Causes of Addison's Disease
If you or someone you love has Addison's disease, you may have questions about what causes it. While there is only one cause -- the destruction of the adrenal cortex -- there are many reasons for this to occur. For example, it could occur as a result of chronic infections, tuberculosis, surgical removal of the adrenal glands, or other factors.
What Causes Addison's Disease?Addison's disease is caused by the destruction of the adrenal cortex. This destruction can occur for a number of reasons.
In about 70 percent of Addison's disease cases, the destruction of the adrenal cortex is caused by the body's own immune system (autoimmune disease). Normally, the immune system protects the body against infection and disease. In an autoimmune disease, the body's immune system mistakenly attacks some part of the body.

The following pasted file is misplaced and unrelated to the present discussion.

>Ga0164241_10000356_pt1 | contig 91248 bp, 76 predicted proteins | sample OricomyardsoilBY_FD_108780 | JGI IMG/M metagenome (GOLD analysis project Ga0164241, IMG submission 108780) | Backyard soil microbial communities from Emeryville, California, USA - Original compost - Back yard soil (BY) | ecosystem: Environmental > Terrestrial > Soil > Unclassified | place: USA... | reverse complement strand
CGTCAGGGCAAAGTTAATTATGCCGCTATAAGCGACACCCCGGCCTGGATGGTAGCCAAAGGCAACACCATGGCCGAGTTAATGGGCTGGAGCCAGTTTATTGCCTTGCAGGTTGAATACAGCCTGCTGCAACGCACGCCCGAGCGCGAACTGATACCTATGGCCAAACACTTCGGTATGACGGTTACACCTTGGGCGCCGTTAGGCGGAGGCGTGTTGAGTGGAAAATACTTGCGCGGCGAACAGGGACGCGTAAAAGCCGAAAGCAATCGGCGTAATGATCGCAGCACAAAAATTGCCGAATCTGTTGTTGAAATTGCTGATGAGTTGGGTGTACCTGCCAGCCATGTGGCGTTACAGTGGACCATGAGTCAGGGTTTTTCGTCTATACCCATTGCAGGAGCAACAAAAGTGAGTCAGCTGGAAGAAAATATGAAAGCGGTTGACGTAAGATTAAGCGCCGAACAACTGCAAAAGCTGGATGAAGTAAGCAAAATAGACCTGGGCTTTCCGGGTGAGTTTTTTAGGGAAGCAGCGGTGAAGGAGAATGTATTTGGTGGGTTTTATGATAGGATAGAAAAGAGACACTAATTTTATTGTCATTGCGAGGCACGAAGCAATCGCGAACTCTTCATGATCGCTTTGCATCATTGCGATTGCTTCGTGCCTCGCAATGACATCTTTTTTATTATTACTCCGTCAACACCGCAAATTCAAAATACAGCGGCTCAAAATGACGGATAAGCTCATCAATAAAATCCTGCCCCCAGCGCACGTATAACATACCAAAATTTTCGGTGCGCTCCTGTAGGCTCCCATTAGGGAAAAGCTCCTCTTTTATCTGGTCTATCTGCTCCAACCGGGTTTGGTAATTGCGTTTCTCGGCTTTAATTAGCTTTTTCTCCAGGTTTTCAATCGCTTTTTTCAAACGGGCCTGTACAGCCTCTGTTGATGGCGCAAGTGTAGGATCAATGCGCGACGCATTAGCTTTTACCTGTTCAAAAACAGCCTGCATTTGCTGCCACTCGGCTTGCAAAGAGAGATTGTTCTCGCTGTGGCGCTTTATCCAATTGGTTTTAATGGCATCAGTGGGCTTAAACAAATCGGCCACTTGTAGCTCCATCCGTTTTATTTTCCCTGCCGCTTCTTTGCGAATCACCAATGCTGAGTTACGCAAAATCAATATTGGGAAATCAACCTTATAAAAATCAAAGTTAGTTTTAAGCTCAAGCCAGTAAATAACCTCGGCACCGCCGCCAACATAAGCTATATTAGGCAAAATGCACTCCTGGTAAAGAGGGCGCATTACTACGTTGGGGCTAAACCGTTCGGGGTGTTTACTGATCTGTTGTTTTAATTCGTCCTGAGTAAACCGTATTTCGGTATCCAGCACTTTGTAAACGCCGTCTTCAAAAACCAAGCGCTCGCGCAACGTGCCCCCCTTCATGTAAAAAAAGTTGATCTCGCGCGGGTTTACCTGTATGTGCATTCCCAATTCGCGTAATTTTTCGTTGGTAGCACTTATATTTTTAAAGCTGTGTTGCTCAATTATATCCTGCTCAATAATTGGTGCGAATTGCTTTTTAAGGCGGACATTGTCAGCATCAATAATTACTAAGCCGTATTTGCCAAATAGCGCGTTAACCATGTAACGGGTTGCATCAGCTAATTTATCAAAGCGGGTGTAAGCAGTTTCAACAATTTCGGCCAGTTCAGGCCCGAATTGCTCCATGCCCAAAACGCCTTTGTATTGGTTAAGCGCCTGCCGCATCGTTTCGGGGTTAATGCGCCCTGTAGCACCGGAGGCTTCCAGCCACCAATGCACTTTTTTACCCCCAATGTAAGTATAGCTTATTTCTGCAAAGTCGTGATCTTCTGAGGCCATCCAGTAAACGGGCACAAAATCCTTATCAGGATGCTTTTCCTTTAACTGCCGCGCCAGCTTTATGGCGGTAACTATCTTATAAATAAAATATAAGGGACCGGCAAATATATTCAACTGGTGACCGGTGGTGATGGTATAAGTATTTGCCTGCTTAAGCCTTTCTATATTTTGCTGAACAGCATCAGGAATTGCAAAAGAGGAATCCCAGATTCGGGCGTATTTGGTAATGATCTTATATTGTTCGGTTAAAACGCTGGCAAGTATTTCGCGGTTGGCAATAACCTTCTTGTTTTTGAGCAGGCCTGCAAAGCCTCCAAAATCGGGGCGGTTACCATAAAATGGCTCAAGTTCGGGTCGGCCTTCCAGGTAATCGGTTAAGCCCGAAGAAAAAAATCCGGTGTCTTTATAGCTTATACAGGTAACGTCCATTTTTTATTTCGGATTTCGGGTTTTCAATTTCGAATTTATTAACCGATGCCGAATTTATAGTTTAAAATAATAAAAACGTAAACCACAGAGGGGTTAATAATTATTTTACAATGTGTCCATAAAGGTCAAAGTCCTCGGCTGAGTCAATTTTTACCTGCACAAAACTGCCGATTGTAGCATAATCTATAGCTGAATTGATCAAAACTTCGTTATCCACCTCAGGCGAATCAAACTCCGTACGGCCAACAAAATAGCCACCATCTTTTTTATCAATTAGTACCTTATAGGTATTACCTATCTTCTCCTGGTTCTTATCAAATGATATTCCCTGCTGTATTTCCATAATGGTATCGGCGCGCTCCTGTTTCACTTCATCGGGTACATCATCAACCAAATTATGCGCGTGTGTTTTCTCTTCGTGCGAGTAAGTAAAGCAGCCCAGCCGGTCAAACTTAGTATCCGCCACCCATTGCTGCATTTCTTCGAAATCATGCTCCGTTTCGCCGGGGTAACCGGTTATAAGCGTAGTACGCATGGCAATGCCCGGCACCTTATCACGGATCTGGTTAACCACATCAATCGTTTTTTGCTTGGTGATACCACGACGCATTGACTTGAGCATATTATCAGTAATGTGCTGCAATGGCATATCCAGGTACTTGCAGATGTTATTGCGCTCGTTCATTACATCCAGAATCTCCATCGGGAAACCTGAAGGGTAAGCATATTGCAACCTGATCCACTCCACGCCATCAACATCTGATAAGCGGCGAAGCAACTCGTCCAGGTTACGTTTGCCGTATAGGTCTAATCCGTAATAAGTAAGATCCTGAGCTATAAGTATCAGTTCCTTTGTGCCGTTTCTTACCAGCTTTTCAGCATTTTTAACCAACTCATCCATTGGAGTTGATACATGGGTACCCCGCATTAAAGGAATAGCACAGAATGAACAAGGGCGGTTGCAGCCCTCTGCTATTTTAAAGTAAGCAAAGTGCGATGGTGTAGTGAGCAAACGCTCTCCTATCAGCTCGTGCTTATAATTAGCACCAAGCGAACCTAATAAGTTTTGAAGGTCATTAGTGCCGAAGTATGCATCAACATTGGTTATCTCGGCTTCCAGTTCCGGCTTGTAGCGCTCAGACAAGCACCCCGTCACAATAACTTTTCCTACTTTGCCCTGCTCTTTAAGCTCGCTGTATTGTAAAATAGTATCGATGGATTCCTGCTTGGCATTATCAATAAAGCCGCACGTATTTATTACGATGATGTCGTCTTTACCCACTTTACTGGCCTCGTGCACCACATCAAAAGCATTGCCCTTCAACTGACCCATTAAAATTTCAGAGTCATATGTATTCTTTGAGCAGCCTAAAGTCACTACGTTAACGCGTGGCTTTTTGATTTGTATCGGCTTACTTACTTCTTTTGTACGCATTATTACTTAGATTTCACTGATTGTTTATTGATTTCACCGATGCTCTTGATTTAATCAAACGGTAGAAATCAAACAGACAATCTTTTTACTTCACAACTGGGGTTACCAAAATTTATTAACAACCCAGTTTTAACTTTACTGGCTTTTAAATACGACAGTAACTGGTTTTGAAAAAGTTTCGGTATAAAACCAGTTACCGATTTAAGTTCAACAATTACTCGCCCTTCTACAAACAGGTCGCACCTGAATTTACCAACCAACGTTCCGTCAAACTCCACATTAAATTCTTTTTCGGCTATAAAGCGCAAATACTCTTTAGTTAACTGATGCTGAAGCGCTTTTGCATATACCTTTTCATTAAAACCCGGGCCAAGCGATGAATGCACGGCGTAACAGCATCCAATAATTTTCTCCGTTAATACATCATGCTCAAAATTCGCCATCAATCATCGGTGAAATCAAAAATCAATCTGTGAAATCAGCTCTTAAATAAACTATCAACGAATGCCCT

In Addison's disease, the immune system attacks the adrenal cortex. Why the immune system attacks the adrenal cortex is unknown.
Other conditions that can attack the adrenal cortex and cause Addison's disease include:
- Chronic infections (mainly fungal infections)
- Cancer cells spreading from other parts of the body to the adrenal glands (especially breast cancer)
- Surgical removal of the adrenal glands.
As a results of the adrenal cortex being destroyed, in most cases, both cortisol and aldosterone hormones are lacking. Addison's disease symptoms usually begin when at least 90 percent of the adrenal cortex has been destroyed.